One of our mottos is: “Contentstack helps brands in the pursuit of possibility.”That phrase can mean many different things. Take our customer, ASICS, for example. When ASICS came to us, the possibility they were pursuing was a creative customer experience that melded the physical and digital together. Mindy Montgomery, senior technical analyst for ASICS, talked about that unique approach to customer experience on our “People Changing Enterprises” podcast. Their team definitely doesn’t limit themselves when it comes to that pursuit of possibility. But that means different things to every brand, especially with varying industry demands in play. With that in mind, how do we help brands live up to the word “possibility”?By constructing an ecosystem with all the tools and tech brands need.From brand to their customer, and from Contentstack to our brands — it takes an entire ecosystem to create an effective, innovative customer experience. Our world has grown smarter and more connected. When was the last time you walked into a room without some kind of screen? Computers, cellphones, TVs and even gas station kiosks have screens, and all are viable channels to use. A 2022 Hubspot report of 1000 marketing professionals found that 81% leverage more than three channels in their strategy. And, according to our retail research, 60% believe the number of engagement channels will only grow. For example, Mindy described how ASICS tries to reach customers beyond the brand’s own channels. Yes, a customer can navigate through their website, buy shoes or sign up for training plans, and receive product discounts. But how can they get further opportunities to engage when they track their miles through Runkeeper (ASICS’ running app)? Or even when they’re browsing sports content outside of ASICS channels? Of course, traditional software and monolithic technologies cannot support imaginative approaches like that. So, in 2011 when the team at Contentstack pioneered headless CMS, we knew it had to be more than just a CMS. We had to deliver an ecosystem of features and products that removed obstacles to innovation while enabling amazing customer experiences. In our ecosystem, everything our customers need can be easily integrated whether it’s an e-commerce, asset management, personalization or marketing automation tool.By supporting agility and future growth.When we build ecosystems, flexibility and scale are priorities. This is why we encourage every brand that wants to – as Mindy says – "surprise and delight" their customers to go composable. If you’ve never heard of composable or don’t quite understand it, here’s an example:Imagine you have a Lego structure. Each brightly-colored Lego block represents a piece of tech you’ve chosen, while the structure itself represents the composable architecture. If you have kids — or played with Legos as one — you understand the selling point of the product. Each block can attach and detach easily. In seconds, you can tweak and adjust your structure to create something entirely different. A train becomes a plane, which becomes a car, and so on and so forth.It’s the same with composable architectures — they are made to change however brands need. That flexibility is built in when your customer experience is built on composable. If a popular new channel arises that would benefit your brand to be in (much like the rise of TikTok), it could be as easy as a click of a button.This means that scaling your customer experience is just as easy. Our international airline customer, Icelandair, is able to translate content into 11 languages instantaneously, with no extra effort. But they’re also ready for any future growth; as they enter new markets, they’re able to quickly spin off new content for each language as needed.In a market with trends that change with the wind, flexibility and growth are essential to brands’ customer experience. By building a community that lives beyond the product.The last way we equip brands for any customer experience possibility is by building peer connections. Who better to learn from than similar status-quo-busting individuals?Mindy expressed the value of how conversing with brands in the vacation, hospitality and other consumer industries helped ASICS on their composable journey. That’s the value we try to bring to every Contentstack customer. We do this in several ways. The first is the opportunities we build into our product like Contentstack Community, where customers can participate in open-ended discussions and gain access to a customer-contributed knowledge base.We also hold “ContentCon,” a conference dedicated to cultivating community and encouraging collaboration among our customers. We not only provide fun networking opportunities, but customers present their own composable journey and what they learned, on the stage. That way, nobody has to make the same mistakes and everyone is surrounded by folks trying to improve their customer experiences. Peer-to-peer connection makes everyone better.Enabling brands to pursue possibility really just means that we provide the building blocks (quite literally), and help them fill in the gaps along the way. The brands are the experts on their customers — it’s our job to partner with them to achieve their vision.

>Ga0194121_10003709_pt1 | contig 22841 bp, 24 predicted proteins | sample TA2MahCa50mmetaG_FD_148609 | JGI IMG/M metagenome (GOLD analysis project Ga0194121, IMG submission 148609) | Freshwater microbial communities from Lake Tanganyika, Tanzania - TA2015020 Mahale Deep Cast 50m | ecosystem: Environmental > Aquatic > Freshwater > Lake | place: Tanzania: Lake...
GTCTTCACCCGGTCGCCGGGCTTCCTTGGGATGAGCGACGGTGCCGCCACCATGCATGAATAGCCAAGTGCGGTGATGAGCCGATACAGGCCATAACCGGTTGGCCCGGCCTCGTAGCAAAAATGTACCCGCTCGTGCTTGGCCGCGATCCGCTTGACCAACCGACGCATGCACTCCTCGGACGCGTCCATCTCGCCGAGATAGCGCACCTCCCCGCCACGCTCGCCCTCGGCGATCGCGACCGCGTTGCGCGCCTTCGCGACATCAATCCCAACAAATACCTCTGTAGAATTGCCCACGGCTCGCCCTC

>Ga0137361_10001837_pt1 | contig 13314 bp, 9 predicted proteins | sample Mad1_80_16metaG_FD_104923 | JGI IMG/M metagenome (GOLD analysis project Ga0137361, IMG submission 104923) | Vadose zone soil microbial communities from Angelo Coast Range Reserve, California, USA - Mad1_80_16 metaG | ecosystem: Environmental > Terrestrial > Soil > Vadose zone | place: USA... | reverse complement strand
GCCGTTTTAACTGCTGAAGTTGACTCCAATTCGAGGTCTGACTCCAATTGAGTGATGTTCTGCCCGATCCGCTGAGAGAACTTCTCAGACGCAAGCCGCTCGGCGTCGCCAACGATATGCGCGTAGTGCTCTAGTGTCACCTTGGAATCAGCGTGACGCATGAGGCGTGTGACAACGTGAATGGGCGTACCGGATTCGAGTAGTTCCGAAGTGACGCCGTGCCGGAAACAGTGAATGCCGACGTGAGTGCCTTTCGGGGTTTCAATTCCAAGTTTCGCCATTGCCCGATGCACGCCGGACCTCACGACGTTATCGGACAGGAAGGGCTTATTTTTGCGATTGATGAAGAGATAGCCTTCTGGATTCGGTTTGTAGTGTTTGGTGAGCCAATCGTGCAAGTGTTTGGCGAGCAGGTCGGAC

How to ask for better from your team